Also, I like the other example where you push the fat guy over. It would be a fat guy since they are not attractive people and therefore worthless. Why couldn’t it have been the muscle bound gentleman standing next to you? Would you try to push that guy over to stop the train or would you be afraid that you would be the one lying on the track if you tried?

Arare Litus writes:

"they're not designed to have clear answers"

But does not the problem clarify what strong utility weighing really means? That you look at the option with net gain and go with that option - and that this abstract calculus can have real effects, i.e. impinge poorly on a minority? Is that not the point, and does the problem not get it across? The toy model cannot be used more broadly, so in a sense it is useless and does not move you forward, but it does clarify, does it not? [the question also relates to the fact that everything is a choice, even the option of doing nothing].

As for not happening in real life - we allocate resources all the time, which has consequences. How we allocate those resources and make decisions is important.

How about this: "for the cost of keeping a pedofile in prision for one year 10 childrens lives could be saved in a typical poor country, the summed cost of keeping the pedofile in prision for his entire sentence would give those children the basic food, eductation, and opportunity to thrive" (numbers made up, and you can bicker on if this is plausible - the thriving - but the general idea is there). Switch pedofile for "victimless crime prisoner" to think about different implications, or change the spending side, or reduce taxes insead. Etc.

This is "real", in that we do have prisioners, and many of them for no apparent constructive reasons, and the resulting use of resources prevents what could have been. Again though, this is a toy problem somewhat - but does it not clarify some specific aspects of the questions involved? And as the questions are related to what we are currently doing, and our stances on how to make decisions, are they not important - even if extreamly limited and "one off" validity?

Isak writes:

No, the trolley problems really do clarify things. For example, when it comes to the case where one is asked to sacrifice the fat man tends to suggest that most people have a problem with sacrificing "innocent bystanders", people who one could not say "knew the risks".

Snark writes:

The problem with trolley problems is that they become hyper-extensions ad infinitum.

What if the five on one track are all ex-convicts and the one on the other track is a doctor on the brink of discovering a cure for cancer? What if the fat guy had previously saved your child's life?

Trolley problems keep us stuck in the rut of moral relativism, where right or wrong have no meaning.

Christiaan writes:

The only real result of these trolley problems is to show a person's individual moral preferences, but does not clarify in any objective sense what is right or wrong.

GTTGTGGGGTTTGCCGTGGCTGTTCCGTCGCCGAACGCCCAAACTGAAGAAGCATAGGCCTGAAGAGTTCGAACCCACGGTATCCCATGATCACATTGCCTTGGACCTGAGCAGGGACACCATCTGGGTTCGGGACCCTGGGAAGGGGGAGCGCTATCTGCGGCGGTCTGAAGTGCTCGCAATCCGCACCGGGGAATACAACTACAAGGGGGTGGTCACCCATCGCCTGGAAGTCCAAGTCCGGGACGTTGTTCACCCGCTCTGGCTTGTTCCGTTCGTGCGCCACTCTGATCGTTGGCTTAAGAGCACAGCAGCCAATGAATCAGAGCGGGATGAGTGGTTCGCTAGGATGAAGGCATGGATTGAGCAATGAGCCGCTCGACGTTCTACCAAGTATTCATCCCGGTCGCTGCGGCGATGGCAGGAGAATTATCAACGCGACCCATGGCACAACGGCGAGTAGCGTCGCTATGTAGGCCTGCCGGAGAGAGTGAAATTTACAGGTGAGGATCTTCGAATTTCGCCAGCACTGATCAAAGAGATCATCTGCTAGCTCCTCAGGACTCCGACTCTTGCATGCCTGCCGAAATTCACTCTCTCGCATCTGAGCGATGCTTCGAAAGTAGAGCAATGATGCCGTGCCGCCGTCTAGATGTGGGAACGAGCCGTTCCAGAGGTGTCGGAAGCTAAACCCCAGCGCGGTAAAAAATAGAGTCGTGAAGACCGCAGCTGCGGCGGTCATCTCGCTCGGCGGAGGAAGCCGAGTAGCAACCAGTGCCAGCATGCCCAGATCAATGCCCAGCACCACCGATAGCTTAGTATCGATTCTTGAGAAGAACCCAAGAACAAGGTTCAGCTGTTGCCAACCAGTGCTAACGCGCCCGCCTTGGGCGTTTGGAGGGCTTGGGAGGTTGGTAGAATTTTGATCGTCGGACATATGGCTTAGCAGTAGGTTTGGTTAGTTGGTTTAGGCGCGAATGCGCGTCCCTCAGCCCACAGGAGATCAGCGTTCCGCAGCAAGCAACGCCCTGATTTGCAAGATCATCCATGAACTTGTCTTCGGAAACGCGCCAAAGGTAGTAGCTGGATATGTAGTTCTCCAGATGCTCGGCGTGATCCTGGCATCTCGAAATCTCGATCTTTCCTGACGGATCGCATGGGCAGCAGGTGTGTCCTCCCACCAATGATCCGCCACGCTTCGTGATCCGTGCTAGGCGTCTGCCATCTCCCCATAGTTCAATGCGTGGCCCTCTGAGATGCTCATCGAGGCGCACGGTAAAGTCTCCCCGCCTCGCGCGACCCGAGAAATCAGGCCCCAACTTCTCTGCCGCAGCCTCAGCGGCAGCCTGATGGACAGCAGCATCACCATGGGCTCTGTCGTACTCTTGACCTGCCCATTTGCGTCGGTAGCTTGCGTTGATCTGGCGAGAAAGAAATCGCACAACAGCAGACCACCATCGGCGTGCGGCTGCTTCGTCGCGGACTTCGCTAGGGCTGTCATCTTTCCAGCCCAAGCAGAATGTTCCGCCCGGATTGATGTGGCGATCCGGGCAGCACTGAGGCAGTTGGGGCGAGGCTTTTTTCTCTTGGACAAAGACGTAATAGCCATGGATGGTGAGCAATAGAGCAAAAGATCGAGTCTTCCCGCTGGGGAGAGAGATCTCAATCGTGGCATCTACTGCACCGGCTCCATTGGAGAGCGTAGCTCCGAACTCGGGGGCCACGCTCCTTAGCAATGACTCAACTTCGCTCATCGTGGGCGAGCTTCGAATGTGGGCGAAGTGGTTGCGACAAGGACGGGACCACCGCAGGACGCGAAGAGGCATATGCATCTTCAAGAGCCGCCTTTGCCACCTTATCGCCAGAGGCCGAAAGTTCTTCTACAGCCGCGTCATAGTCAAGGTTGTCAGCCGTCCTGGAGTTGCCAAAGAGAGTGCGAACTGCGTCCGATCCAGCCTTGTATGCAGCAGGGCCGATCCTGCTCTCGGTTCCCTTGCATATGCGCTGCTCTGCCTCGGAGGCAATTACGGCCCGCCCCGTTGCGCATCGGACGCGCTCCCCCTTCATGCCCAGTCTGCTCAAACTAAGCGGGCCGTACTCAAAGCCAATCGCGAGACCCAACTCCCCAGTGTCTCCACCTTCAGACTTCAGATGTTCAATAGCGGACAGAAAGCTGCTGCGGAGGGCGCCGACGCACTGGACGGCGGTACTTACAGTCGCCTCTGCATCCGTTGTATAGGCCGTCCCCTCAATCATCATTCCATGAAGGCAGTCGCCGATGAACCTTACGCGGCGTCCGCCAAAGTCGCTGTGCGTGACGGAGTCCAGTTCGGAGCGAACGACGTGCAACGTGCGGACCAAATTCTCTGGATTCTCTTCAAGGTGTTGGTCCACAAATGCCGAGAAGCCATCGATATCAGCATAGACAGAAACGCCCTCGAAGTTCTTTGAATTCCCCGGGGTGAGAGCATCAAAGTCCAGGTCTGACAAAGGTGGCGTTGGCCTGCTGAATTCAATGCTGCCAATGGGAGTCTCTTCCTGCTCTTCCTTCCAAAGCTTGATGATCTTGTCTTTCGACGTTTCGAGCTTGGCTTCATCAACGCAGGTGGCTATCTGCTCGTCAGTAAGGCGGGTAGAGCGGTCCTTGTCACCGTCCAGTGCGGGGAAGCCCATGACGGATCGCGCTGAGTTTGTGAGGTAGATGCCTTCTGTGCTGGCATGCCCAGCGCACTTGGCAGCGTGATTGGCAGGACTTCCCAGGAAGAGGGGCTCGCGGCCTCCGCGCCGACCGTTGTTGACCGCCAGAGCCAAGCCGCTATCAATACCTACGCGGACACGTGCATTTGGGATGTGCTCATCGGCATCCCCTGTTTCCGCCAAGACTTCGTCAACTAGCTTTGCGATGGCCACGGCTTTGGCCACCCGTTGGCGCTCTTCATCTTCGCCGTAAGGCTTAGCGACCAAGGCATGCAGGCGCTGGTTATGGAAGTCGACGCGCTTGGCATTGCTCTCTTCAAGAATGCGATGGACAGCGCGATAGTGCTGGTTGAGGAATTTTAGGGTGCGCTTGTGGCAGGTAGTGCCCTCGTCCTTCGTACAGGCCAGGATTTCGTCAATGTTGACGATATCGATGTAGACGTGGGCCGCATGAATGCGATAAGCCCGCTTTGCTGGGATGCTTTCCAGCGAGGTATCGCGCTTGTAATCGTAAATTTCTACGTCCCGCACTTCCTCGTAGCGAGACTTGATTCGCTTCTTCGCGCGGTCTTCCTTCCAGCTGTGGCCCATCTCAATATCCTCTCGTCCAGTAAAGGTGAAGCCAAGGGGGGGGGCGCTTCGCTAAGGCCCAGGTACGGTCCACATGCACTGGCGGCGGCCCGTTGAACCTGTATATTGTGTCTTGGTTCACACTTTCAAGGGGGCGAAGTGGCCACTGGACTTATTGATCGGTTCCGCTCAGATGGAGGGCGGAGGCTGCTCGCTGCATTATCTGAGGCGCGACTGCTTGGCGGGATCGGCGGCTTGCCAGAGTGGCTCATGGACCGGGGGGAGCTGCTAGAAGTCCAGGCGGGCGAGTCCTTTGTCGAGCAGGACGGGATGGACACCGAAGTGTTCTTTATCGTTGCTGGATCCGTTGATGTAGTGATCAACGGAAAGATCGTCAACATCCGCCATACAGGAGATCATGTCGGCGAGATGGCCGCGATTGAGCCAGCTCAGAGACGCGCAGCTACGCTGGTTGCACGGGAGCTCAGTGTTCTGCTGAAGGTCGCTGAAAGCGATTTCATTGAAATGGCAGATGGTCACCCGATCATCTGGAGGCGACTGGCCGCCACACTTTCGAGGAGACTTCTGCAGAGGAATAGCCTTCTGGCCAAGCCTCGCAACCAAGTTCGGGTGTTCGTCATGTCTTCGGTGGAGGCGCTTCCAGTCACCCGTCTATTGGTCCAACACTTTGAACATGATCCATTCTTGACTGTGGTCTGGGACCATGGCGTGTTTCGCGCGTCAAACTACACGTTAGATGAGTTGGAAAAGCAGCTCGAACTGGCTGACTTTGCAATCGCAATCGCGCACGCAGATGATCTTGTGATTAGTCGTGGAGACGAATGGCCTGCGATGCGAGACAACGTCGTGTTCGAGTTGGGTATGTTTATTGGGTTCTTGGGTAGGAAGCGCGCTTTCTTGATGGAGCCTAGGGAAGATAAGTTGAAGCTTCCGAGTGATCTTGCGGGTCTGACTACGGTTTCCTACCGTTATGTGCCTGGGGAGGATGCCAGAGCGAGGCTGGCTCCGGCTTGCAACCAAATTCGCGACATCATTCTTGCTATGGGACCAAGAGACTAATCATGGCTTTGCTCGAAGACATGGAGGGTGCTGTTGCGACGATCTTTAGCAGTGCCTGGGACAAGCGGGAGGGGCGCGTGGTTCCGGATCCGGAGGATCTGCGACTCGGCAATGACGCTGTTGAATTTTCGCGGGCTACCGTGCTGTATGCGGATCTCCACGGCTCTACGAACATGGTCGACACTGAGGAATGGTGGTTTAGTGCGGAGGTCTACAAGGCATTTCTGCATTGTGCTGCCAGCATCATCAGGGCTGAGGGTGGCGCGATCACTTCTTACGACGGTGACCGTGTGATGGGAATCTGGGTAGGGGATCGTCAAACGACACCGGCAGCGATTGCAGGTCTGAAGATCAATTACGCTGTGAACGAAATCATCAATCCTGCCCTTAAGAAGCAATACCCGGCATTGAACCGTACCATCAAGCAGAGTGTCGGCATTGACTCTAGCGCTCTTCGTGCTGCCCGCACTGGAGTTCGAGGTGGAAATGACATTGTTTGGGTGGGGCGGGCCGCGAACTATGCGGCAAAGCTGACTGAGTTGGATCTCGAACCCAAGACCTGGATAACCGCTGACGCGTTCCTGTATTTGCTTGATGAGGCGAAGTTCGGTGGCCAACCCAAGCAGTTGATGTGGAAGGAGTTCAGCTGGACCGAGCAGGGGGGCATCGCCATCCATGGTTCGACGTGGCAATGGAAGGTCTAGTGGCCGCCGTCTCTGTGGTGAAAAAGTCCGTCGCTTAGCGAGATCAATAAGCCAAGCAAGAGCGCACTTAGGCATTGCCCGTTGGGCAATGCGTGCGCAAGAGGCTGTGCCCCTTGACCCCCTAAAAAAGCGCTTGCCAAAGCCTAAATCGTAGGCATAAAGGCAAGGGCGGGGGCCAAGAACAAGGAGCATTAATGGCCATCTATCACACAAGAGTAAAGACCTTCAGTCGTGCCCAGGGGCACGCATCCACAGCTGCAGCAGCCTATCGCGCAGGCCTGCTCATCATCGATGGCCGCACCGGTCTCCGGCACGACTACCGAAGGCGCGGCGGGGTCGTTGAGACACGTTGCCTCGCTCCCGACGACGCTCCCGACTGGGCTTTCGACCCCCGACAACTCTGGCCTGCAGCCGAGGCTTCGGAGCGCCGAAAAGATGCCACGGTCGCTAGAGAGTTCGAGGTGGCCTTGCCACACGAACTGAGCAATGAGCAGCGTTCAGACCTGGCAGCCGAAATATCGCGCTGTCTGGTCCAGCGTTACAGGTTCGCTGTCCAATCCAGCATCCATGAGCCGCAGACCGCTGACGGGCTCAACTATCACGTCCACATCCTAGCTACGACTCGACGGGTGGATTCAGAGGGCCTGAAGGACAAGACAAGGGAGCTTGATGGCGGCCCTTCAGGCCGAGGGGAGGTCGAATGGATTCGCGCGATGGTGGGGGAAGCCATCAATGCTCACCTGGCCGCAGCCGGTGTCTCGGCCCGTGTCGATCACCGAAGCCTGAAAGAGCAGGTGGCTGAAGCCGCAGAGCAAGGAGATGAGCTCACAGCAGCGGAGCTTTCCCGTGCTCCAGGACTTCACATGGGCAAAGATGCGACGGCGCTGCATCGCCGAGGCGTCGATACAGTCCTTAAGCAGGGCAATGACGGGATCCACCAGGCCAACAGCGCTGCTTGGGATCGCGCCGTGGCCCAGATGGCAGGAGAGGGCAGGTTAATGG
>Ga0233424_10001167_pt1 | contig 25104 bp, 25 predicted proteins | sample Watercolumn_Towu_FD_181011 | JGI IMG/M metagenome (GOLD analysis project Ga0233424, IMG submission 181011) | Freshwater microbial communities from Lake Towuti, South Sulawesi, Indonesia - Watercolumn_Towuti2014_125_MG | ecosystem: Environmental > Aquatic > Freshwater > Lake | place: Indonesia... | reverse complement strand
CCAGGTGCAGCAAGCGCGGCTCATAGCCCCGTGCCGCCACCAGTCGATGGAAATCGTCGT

I think good moral hypotheticals should aim at doing just that, portray some extreme situation where any action besides the 'right' one is blatantly immoral.

Also the utilitarian perspective on these problems is usually quite fallacious. Any measure of utility can only be subjective, thus without enough information regarding all the people on the track's utility to the guy pulling the lever he can't weigh the value of his possible actions. Which means people tend to base their decision on moral self-respect, ie. which action increases their self esteem the most (this includes his perception of other peoples respect for him) All of this makes any answer rather convoluted and certainly does not clear anything up.

ChrisA writes:

If you believe in evolution then you must accept that human beings evolved moral "senses" or instincts in order to allow us to function within groups. Hence it should (and is) very easy to create hypothetical gotcha's like the trolly problem that, like the vase:face optical illusion, cause confusion for our moral senses, flipping from one position to another. Fun, but trivial. We are like ants, suddenly becoming intelligent and mistaking their service of their queen for something noble, when all it is is a reproduction strategy.

Kurbla writes:

I do not see any problems with Trolley problems. But I dislike word "silly."

Matt writes:

How come no one ever seems to account for failure of ones actions in hypothetical situations. Even in most extreme cases when you account for the possibility of error in utilitarianism, there rarely seems to been anything illuminating from it. For example you have no clue pushing that fat guy will stop the train. You have no way of knowing that they five people on the tracks can't be freed. In which case you can easily kill a person completely unnecessarily. This angers me almost as much as the idea of quantifying happiness is as bogus as ideas come. All utilitarians though still need to watch out and obey me, the utilitarian monster!!! I enjoy dominion over you and easting you too, more then you can even comprehend!!